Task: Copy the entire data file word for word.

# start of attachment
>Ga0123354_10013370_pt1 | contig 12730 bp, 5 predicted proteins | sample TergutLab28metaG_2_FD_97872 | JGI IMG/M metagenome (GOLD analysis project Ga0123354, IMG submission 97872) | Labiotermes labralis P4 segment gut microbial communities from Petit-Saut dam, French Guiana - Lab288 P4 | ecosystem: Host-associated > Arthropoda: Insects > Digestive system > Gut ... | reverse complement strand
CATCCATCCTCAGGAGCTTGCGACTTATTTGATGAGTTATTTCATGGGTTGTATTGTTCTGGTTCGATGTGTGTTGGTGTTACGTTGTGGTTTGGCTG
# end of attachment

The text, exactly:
>Ga0123354_10013370_pt1 | contig 12730 bp, 5 predicted proteins | sample TergutLab28metaG_2_FD_97872 | JGI IMG/M metagenome (GOLD analysis project Ga0123354, IMG submission 97872) | Labiotermes labralis P4 segment gut microbial communities from Petit-Saut dam, French Guiana - Lab288 P4 | ecosystem: Host-associated > Arthropoda: Insects > Digestive system > Gut ... | reverse complement strand
CATCCATCCTCAGGAGCTTGCGACTTATTTGATGAGTTATTTCATGGGTTGTATTGTTCTGGTTCGATGTGTGTTGGTGTTACGTTGTGGTTTGGCTG